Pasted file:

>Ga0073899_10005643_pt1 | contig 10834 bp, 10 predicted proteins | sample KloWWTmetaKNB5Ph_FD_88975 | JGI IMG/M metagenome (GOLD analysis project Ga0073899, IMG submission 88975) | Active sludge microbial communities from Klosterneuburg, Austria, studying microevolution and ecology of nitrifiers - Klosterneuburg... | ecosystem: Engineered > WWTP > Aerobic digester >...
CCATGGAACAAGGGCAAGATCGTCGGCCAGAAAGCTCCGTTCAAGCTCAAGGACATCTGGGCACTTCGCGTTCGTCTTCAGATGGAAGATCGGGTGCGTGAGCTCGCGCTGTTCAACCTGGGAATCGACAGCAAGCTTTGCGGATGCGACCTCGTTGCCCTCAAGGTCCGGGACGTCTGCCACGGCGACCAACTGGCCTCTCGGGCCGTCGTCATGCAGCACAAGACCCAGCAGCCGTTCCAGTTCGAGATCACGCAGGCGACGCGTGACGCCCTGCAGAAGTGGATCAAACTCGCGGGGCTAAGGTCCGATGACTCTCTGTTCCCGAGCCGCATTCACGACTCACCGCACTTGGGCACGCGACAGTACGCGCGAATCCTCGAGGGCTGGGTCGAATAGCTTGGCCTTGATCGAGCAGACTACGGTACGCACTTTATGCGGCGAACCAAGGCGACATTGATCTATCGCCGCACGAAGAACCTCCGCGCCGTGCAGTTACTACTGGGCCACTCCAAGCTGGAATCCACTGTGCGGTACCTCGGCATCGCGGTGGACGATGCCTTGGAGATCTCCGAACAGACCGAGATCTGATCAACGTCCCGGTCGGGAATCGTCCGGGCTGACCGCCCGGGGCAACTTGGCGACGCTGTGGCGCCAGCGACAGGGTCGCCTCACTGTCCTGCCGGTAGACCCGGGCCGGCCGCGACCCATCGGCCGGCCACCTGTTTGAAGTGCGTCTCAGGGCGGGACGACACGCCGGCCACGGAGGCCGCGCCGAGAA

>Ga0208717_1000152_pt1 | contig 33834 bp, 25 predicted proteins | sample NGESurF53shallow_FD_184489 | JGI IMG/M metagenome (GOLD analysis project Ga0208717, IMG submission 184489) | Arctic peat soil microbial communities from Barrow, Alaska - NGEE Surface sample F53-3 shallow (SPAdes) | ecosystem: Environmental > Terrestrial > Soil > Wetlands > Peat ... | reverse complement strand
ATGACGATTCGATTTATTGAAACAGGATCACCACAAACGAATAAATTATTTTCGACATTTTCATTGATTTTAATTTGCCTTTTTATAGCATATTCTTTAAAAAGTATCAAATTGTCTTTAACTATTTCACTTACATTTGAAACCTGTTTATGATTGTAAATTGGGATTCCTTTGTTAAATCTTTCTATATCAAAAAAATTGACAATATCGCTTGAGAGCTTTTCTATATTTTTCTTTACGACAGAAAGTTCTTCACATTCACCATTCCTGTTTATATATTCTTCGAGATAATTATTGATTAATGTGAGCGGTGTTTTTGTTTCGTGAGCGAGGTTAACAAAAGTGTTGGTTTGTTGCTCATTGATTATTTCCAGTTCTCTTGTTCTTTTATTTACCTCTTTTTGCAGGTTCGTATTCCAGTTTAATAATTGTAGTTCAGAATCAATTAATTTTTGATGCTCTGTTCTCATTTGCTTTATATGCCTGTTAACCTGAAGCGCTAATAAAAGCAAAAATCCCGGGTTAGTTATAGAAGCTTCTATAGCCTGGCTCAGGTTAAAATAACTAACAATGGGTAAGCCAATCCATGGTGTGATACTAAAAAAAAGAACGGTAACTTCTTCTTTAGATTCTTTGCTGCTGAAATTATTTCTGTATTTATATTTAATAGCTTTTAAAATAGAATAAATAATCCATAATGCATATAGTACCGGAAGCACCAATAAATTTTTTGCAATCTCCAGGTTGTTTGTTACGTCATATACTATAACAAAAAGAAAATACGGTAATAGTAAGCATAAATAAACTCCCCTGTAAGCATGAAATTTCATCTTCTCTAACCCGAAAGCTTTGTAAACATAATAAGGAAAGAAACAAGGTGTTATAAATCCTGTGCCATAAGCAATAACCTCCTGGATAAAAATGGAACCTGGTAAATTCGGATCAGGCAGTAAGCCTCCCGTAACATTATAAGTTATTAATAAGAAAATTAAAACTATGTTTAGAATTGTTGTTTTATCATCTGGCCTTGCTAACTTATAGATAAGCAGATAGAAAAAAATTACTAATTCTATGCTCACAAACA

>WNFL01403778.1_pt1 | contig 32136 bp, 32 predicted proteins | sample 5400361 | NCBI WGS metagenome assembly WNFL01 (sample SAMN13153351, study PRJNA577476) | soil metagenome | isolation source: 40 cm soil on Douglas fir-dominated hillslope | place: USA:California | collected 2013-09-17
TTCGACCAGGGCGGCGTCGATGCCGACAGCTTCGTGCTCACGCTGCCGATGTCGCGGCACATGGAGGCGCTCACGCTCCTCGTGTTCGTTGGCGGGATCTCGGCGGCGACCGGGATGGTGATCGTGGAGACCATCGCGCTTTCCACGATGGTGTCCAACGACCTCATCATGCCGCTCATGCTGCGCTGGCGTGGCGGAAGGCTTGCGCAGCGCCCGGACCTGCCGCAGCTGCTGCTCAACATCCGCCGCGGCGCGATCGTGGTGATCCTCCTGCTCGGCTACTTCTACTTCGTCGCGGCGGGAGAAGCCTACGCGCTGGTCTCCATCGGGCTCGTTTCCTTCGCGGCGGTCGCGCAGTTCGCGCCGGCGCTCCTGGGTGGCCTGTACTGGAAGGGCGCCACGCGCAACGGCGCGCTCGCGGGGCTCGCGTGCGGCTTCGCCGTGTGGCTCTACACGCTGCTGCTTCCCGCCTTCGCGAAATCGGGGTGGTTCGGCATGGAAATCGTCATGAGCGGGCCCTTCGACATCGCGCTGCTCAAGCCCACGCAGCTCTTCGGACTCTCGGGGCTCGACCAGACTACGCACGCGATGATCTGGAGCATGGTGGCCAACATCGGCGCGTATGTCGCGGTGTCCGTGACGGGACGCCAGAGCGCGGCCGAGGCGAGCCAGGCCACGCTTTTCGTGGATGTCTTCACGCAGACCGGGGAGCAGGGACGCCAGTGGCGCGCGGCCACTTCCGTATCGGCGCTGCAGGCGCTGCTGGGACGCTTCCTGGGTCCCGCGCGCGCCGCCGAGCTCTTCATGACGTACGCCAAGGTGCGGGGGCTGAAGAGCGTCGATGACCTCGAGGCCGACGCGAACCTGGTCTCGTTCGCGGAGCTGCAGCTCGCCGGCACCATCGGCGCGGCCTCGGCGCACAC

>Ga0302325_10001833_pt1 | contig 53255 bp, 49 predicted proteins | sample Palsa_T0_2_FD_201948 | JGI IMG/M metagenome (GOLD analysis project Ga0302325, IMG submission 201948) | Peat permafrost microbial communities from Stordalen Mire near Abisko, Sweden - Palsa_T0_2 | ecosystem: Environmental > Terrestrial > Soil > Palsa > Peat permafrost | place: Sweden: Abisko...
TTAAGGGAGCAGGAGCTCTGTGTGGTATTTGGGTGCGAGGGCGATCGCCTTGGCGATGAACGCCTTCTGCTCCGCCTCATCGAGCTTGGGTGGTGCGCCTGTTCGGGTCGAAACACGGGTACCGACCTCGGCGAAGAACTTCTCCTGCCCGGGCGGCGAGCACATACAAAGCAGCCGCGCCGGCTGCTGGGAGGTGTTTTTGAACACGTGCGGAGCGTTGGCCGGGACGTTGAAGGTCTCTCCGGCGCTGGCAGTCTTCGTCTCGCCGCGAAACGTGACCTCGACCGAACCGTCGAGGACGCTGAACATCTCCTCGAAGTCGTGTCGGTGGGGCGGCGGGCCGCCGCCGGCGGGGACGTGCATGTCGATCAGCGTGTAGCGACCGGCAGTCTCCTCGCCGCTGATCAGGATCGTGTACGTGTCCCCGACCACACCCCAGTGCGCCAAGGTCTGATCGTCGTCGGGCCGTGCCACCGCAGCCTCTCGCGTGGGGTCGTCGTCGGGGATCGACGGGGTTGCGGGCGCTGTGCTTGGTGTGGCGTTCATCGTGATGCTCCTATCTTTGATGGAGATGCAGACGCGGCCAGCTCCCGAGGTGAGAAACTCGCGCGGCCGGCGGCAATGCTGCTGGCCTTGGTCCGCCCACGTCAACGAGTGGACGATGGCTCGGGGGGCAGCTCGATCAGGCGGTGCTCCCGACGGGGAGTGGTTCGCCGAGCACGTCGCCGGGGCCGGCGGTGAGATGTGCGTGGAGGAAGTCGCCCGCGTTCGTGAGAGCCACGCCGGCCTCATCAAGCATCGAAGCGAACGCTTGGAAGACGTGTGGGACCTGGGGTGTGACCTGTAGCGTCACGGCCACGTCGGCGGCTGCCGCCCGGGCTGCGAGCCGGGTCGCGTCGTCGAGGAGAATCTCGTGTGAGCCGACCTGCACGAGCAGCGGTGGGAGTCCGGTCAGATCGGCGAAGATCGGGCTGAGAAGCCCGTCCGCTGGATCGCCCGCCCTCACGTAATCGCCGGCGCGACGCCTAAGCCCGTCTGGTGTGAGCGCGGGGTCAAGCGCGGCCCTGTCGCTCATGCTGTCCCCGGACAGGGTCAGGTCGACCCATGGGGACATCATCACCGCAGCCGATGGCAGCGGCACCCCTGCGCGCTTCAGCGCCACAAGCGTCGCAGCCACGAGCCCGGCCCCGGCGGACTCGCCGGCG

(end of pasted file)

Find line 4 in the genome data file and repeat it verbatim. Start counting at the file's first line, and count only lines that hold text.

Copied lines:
ATGACGATTCGATTTATTGAAACAGGATCACCACAAACGAATAAATTATTTTCGACATTTTCATTGATTTTAATTTGCCTTTTTATAGCATATTCTTTAAAAAGTATCAAATTGTCTTTAACTATTTCACTTACATTTGAAACCTGTTTATGATTGTAAATTGGGATTCCTTTGTTAAATCTTTCTATATCAAAAAAATTGACAATATCGCTTGAGAGCTTTTCTATATTTTTCTTTACGACAGAAAGTTCTTCACATTCACCATTCCTGTTTATATATTCTTCGAGATAATTATTGATTAATGTGAGCGGTGTTTTTGTTTCGTGAGCGAGGTTAACAAAAGTGTTGGTTTGTTGCTCATTGATTATTTCCAGTTCTCTTGTTCTTTTATTTACCTCTTTTTGCAGGTTCGTATTCCAGTTTAATAATTGTAGTTCAGAATCAATTAATTTTTGATGCTCTGTTCTCATTTGCTTTATATGCCTGTTAACCTGAAGCGCTAATAAAAGCAAAAATCCCGGGTTAGTTATAGAAGCTTCTATAGCCTGGCTCAGGTTAAAATAACTAACAATGGGTAAGCCAATCCATGGTGTGATACTAAAAAAAAGAACGGTAACTTCTTCTTTAGATTCTTTGCTGCTGAAATTATTTCTGTATTTATATTTAATAGCTTTTAAAATAGAATAAATAATCCATAATGCATATAGTACCGGAAGCACCAATAAATTTTTTGCAATCTCCAGGTTGTTTGTTACGTCATATACTATAACAAAAAGAAAATACGGTAATAGTAAGCATAAATAAACTCCCCTGTAAGCATGAAATTTCATCTTCTCTAACCCGAAAGCTTTGTAAACATAATAAGGAAAGAAACAAGGTGTTATAAATCCTGTGCCATAAGCAATAACCTCCTGGATAAAAATGGAACCTGGTAAATTCGGATCAGGCAGTAAGCCTCCCGTAACATTATAAGTTATTAATAAGAAAATTAAAACTATGTTTAGAATTGTTGTTTTATCATCTGGCCTTGCTAACTTATAGATAAGCAGATAGAAAAAAATTACTAATTCTATGCTCACAAACA